|[Note Guidelines] Photographer's Note [French]|
|Here some photographs during a voyage in Tanzania a few time ago, here a Dik-Dik in the setting sun whereas we traversed the National Park of Serengeti near of Seronera Wildlife Lodge. Canon EOS 300 V, Gold Kodak 800 ISO, numerisation of negative with Coolscan 4 Nikon, NeatImage for the noise. I hope that you enjoy this one.|
Madoqua kirkii . Kirk's dik-dik
Body Length: 55-77 cm / 1.8-2.5 ft.
Shoulder Height: 35-45 cm / 14-18 in.
Tail Length: 4-6 cm / 1.6-2.4 in.
Weight: 2.7-6.5 kg / 5.9-14.3 lb.
The coat is an overall grizzled grey-brown to reddish brown, while the head and legs are tawny in colour. The undersides, including the insides of the legs and bottom of the chin, are white. Around the large eye is a bright ring of white hair. One of the most humorous features of this small antelope is the elongated, prehensile nose. Only males bear the corrugated horns, which may grow up to 11.4 cm / 4.5 inches long. These may be slightly hidden by the erectile forelock.
Life span: Up to 10 years
Ecology and Behavior
Kirk's dik-dik is primarily active in the morning and late afternoon, although some activity may continue throughout the night. Mated pairs defend a territory 12.5-75 acres in size, and if no unexpected unfavourable conditions arise, this pair may occupy the same territory for life. Definite trails run through the thick cover, which are used with some regularity. Along the boundaries of the territory, and other places important to the animals, they deposit dung heaps approximately 30 cm / 12 inches in diameter. Both sexes mark the range of their territory with secretions from their preorbital glands, although this is done much more frequently by males. Despite joint marking, only the male defends the family range, chasing away any intruders of the same species, including other females. When startled dik-diks make quick zigzag leaps, dashing for cover while making a call that resembles "zik-zik" or "dik-dik" (see opening notes). Population density in the Serengeti is about 24 animals per square kilometer.
Family group: Permanent breeding pairs.
Diet: Leaves of bushes and shrubs, buds, shoots, fruits, grasses. Needs much salt and little water.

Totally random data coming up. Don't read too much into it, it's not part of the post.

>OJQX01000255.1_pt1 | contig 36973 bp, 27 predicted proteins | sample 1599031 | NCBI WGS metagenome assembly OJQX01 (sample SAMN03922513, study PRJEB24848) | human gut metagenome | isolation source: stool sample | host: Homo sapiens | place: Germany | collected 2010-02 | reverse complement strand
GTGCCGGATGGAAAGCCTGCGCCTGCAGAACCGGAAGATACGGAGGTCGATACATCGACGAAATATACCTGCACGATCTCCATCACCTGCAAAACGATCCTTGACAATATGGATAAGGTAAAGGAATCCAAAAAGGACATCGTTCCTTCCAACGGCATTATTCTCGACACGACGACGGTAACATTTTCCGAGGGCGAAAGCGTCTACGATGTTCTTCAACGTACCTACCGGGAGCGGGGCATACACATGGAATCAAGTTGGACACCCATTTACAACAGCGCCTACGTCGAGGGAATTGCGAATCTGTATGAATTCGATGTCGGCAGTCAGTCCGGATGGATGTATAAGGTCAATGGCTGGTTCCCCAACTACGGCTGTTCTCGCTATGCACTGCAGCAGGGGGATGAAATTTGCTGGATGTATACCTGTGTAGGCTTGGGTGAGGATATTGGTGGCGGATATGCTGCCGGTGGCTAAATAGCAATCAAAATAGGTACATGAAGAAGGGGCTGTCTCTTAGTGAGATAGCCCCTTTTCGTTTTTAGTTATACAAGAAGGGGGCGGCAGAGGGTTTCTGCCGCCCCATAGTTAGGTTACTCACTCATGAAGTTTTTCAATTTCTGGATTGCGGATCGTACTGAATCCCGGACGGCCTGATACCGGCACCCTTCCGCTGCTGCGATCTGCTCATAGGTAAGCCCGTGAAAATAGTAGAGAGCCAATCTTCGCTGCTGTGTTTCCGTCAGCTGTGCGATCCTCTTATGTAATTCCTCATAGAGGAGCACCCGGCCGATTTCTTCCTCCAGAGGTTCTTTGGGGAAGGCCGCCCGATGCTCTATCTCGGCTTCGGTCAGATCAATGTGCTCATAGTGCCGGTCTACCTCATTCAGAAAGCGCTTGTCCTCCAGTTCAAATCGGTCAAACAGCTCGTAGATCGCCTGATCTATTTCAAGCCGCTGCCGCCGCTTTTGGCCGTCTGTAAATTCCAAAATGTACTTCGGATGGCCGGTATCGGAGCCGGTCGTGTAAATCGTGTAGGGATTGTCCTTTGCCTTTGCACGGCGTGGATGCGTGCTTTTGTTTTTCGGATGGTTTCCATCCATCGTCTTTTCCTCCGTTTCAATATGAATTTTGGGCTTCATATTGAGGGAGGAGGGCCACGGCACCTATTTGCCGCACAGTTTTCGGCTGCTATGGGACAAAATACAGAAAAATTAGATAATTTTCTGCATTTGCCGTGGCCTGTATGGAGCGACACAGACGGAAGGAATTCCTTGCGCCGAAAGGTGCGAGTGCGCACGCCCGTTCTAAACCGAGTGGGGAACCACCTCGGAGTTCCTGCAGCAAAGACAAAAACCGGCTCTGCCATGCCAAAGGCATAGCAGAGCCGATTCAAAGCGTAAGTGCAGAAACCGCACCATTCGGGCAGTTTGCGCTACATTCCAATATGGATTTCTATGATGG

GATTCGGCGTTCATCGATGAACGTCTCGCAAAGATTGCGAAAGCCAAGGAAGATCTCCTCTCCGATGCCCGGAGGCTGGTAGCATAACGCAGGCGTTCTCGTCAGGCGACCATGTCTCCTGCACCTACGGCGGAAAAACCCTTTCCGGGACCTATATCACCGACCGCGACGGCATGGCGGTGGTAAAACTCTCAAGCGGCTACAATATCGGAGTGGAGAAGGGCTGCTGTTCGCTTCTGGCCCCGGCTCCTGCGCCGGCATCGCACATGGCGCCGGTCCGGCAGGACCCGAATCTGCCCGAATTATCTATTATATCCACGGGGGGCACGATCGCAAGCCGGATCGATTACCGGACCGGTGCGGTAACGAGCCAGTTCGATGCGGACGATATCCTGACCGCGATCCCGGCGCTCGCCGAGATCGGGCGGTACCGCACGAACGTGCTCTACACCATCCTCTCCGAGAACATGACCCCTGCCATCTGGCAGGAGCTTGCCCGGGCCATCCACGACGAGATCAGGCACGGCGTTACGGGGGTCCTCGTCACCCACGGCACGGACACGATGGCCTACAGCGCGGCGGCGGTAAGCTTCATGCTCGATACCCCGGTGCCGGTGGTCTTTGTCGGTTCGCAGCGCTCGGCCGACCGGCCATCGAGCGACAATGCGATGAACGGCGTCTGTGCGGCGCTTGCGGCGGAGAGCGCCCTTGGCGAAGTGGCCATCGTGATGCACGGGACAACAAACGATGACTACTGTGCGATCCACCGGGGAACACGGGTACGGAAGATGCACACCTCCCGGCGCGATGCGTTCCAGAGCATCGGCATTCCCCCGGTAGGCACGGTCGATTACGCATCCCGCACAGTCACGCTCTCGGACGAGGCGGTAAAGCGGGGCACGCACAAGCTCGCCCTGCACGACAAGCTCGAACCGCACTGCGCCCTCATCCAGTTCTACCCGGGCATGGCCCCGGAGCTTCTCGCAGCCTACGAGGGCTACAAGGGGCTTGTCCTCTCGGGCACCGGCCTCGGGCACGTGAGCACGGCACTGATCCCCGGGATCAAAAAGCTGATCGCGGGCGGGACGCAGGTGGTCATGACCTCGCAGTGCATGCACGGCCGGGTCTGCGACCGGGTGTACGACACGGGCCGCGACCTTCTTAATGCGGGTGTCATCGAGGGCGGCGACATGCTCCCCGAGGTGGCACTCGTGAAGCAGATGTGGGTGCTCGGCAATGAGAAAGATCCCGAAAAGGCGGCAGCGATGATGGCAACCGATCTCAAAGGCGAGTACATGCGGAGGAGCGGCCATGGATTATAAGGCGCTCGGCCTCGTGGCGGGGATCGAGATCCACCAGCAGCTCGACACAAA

Main Predators: Lion, leopard, cheetah, caracal, hyena, Cape hunting dog, jackals, ratel, crocodile, python. Young are also taken by eagles, baboons and genets.
The name dik-dik is an imitation of the alarm cry. Madoqua is from medaqqwa (Amharic) a small antelope. Sir John Kirk (1832-1922), a Scottish naturalist, was British Consul General in Zanzibar from 1880 to 1887, and was formerly a physician and naturalist for Dr. Livingstone on his second journey.
mrcrow, marhowie, wallhalla15, livios, dew77, Luc has marked this note useful
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- [2006-01-18 11:12]
cute and an amazing catch..the usually make quite a hasty retreat when you come upon them
i like the lighting here..so many african shots are pure sunlight
your note is useful
yes I can see that they are so fearful.
But they are soooo pretty and cute. I like the big white ring around the eyes. Thanks for this wonderful post, bye
Sabine - wishnugaruda
magnifique ce cliché,bons details sauf peut
être un peu flou au niveau de la tête du deuxieme dik-dik.
beautiful natural shot - very clear and colorful. Great composition and great details. Superb colors and lighting. Well done and thanks for sharing.
- [2006-01-18 16:57]
Excellent capture of the flighty nature of your subject, high impact and the tension of the moment gets very well across.
- [2006-01-18 17:32]
They are so cute!
The lighting and colour are excellent,
and great details.
Thanks for sharing!
- [2006-01-18 23:04]
Didier, this is very nice.
You captured a great moment.
I like lighting and composition.
- [2006-01-19 1:39]
Cela a du être un sacré dépaysement ce voyage en Tanzanie... Ils sont beaux ces Dik-Dik. Compliments Didier et merci de nous faire paratger un petit bout de votre voyage ;-)
- [2006-01-19 3:10]
Well earned smile now, critique later :-)
- [2006-01-19 3:45]
Very nice capture.Sharpness,details,POV,eye contact,colors,framing and composition are
These unique animals have a very timid and gentle look about them I think. Very good detail, color and I like the late lights effect Didier. Very well composed with the near dik dik looking at you a big plus..Very well done.
Excellent capture. It is so difficult to photograph deer in the wild and this is an extraordinary catch.
Very nice colors and sharpness.
Thank and Regards
- [2006-01-26 21:02]
Thank you, Didier.
Sorry, I have no time these days to write complete comments.
Very well done. Well deserved icon.
very frightened and very beautiful and cute, TFS Ori